Steve seems to go one step further in his utter chilled-ness and, unlike many top shots, will basically shoot anything and everything that he feels like shooting! From air rifles to centrefires, Sporting to Trap, Skeet, game and pigeons, he can and does do it all, and grew up shooting to the point that it is simply second nature to him. He does not yet seem to have lost that element of pure fun that got most of us shooting in the first place, and which I’d imagine can’t help but fade slightly when, like Steve, you become a full-time, fully-funded professional athlete, with all the associated expectations and pressure to perform. It was evident when we nipped across to his rifle range at Owl’s Lodge after the interview and messed around with some long-range targets, just for fun!

credit: Archant

Adapting to change

Could it be this flexibility, natural adaptability and broad skill set that allowed him to switch so seamlessly from Double Trap to Olympic Trap when the former was dropped from the Olympics?

“I completely understood why they dropped it, to make it more gender equal. It was annoying, but that’s life and sometimes that’s the card you get dealt,” he said. “I love shooting and I love the Olympic circuit, and so I just thought well OK then, I’ll switch over to Olympic Trap.”

After only shooting two world cups, Steve is now ranked 11th in the world and the second highest Brit behind Matt Coward-Holley. “I’ve only effectively shot one international (World Cup) this year, and to go from 138 to 11th feels amazing, leap-frogging Olympic gold medalists in doing so!” Steve says.“The hardest thing about it was getting the gun right. I’m very thorough when it comes to gun fit. When I get my stock adjusted, I’m looking at half a mil off here, half a mil there... it probably took me about eight months to a year to get it right and now I’m finally happy with it.

“Whether it makes a difference mentally or physically, it’s the confidence it gives me to shoot better. When you’re aiming for the Olympics and you need to be the absolute best in the world, that’s the margin you’re looking at and that can make the difference. I am really enjoying Olympic Trap, which is the most important thing.

“One of the most enjoyable things about it for me has been the team atmosphere and the community that surrounds it. One of my best moments was when I won my first international medal in Olympic Trap, which was silver in Todi. I got to travel out with my best mate, Charlotte Hollins, along with Aaron Heading, Nathan Hales, Matt Coward-Holley, Georgina Roberts and Quaysoor Miah. For me to win that and take my first proper step into the international Trap shooting world, and to do it with all my friends there, felt very rewarding... although buying everyone dinner with the winnings was not on my to do list! But they deserved it.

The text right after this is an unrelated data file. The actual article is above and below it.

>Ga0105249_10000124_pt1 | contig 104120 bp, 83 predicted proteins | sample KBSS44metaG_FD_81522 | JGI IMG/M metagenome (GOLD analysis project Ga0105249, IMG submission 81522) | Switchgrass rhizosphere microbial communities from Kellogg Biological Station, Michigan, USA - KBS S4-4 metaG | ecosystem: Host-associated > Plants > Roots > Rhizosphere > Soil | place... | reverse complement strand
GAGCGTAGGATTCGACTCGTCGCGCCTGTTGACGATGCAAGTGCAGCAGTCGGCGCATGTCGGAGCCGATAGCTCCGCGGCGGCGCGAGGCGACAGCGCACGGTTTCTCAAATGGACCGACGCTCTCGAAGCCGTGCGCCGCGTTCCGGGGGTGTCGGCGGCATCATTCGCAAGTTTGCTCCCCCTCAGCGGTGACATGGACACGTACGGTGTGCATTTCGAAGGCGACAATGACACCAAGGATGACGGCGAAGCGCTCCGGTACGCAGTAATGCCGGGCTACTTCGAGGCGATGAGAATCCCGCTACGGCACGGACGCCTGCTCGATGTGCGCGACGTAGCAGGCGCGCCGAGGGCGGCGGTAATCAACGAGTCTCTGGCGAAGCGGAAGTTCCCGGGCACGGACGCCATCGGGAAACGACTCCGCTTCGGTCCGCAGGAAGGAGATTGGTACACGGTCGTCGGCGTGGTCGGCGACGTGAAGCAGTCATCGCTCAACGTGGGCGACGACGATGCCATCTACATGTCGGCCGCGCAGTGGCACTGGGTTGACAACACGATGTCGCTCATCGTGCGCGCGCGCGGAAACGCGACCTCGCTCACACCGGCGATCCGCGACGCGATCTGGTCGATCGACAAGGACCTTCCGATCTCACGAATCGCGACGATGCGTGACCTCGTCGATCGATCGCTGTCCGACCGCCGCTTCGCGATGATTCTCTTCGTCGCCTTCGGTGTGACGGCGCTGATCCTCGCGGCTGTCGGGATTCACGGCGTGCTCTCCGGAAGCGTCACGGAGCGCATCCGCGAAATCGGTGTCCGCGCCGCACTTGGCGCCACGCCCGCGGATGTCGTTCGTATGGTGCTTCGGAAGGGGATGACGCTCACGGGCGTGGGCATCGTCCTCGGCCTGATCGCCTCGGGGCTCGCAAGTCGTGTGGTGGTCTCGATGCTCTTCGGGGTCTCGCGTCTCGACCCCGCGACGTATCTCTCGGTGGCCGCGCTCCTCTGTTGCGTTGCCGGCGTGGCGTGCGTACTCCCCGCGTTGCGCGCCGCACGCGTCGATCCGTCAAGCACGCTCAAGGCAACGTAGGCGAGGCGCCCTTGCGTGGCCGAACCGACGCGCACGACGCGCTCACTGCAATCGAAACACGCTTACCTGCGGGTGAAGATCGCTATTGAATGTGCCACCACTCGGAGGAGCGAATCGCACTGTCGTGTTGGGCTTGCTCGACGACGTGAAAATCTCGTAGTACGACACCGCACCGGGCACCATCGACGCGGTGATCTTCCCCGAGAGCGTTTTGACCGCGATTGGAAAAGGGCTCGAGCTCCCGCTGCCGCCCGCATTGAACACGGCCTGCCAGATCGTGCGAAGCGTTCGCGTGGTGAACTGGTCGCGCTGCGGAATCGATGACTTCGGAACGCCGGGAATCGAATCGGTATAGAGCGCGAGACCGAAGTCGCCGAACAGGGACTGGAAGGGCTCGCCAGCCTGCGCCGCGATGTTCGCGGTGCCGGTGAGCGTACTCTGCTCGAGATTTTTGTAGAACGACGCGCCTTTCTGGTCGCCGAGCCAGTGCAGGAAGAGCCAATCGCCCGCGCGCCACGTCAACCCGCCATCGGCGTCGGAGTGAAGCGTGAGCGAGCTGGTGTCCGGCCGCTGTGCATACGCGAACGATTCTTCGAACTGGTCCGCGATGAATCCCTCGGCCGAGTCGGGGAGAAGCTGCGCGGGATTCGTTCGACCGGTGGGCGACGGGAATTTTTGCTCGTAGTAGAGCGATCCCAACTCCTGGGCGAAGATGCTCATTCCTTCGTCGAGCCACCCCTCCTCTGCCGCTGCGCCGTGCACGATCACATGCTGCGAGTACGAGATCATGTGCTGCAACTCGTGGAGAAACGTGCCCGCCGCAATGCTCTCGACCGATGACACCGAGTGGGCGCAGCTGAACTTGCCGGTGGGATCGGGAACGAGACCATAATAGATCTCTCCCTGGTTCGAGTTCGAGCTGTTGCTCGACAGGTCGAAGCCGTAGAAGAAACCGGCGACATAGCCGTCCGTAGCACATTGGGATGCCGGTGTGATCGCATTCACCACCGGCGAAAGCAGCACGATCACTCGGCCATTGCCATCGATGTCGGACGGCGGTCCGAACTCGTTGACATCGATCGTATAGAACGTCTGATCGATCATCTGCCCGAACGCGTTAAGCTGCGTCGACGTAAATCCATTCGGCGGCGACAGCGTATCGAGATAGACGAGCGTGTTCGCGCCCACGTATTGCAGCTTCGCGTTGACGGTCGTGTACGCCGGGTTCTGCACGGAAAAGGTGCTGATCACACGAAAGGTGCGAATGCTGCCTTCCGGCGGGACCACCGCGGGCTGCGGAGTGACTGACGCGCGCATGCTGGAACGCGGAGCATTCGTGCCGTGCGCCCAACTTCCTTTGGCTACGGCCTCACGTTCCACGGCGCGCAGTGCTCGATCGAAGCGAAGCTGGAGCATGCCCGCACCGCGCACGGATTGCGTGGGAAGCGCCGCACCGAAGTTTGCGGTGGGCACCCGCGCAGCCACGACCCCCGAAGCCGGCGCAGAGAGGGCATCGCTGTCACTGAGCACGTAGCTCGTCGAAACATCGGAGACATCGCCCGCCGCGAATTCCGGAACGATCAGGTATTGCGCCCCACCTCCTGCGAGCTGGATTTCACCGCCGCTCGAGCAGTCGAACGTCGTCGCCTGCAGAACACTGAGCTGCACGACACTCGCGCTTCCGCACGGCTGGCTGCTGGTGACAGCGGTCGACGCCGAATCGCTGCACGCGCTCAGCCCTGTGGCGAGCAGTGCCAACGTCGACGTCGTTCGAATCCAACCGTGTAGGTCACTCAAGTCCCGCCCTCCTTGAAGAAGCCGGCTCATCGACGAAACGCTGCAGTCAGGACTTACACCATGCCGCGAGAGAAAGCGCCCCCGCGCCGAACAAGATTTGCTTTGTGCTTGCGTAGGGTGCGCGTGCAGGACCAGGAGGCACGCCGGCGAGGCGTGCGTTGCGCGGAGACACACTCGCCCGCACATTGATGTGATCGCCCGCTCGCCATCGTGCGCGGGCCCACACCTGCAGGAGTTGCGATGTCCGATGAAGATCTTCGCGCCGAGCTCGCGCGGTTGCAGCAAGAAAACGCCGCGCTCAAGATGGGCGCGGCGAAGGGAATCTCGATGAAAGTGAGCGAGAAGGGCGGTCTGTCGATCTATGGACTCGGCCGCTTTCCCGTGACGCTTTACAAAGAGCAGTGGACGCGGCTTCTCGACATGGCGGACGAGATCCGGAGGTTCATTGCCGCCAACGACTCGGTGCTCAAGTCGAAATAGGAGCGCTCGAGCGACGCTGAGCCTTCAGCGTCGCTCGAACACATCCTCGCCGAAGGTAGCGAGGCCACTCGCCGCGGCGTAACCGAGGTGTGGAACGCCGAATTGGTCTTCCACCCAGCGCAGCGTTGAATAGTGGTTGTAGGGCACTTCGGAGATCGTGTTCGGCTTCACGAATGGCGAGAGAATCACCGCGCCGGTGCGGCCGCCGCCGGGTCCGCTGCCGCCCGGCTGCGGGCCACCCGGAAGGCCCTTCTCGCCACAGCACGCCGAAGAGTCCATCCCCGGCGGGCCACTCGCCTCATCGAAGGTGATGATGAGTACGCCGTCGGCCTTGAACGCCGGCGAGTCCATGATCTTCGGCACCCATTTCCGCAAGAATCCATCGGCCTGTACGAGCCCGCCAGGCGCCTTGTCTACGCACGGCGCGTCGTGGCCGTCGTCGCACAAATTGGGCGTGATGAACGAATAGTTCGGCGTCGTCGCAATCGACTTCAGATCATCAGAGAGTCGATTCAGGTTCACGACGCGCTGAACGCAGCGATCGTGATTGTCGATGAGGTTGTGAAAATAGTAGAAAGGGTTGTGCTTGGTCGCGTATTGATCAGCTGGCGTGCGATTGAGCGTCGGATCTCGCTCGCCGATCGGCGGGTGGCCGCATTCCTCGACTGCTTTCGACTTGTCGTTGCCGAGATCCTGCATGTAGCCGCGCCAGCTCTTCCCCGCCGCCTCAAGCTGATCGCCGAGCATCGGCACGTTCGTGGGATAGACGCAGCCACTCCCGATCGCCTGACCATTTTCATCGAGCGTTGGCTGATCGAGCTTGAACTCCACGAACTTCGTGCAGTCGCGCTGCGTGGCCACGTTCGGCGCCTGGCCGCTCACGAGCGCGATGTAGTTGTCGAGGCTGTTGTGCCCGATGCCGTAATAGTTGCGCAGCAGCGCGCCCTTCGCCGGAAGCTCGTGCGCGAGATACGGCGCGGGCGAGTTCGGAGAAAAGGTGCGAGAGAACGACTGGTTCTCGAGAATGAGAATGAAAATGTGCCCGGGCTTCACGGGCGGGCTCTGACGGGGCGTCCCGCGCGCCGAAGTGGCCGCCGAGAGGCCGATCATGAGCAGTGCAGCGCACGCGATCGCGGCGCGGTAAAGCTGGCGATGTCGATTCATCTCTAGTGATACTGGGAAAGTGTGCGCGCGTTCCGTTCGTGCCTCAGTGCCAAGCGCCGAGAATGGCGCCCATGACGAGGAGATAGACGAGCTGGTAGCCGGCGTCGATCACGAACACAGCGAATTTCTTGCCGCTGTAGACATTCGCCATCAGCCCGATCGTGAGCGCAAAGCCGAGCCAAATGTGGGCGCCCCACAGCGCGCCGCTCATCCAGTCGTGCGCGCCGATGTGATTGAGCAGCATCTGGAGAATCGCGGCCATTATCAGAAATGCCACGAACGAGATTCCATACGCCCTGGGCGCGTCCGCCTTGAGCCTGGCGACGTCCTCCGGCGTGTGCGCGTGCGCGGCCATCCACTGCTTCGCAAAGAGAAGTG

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“If anyone is reading this article and thinking of getting into Olympic Trap, do it. You get to travel all over the world with your mates by your side and shoot against some of the best shooters in the world! You can hardly go for a little race with Lewis Hamilton on a Sunday! I’ve been to over 50 countries to shoot for Team GB! You’ll make some great friends, and they will share all your wins and losses with you, and they’ll mean more for it.”

To finish, I’ll leave you with this. When I asked Steve if the next goal is an Olympic medal in OT, he told me a story that I am insisting on taking as an omen: “I had a dream the other day. I never dream about shooting... like ever. But in this dream, I was winning a bronze medal in OT at the Olympics! In the dream I was shouting ‘f*ck yeeaah!’; I remember the feeing – it was so realistic! I was jumping around because I was the first person to win a medal in both. If anything, it has kind of spurred me on to try a little bit harder; not that I’m not already trying, but just to push that little bit more. So, there’s definitely a big part of me that wants to go on and do that, and hopefully win an Olympic medal in OT too.”

Watch this space...

credit: Archant

credit: Archant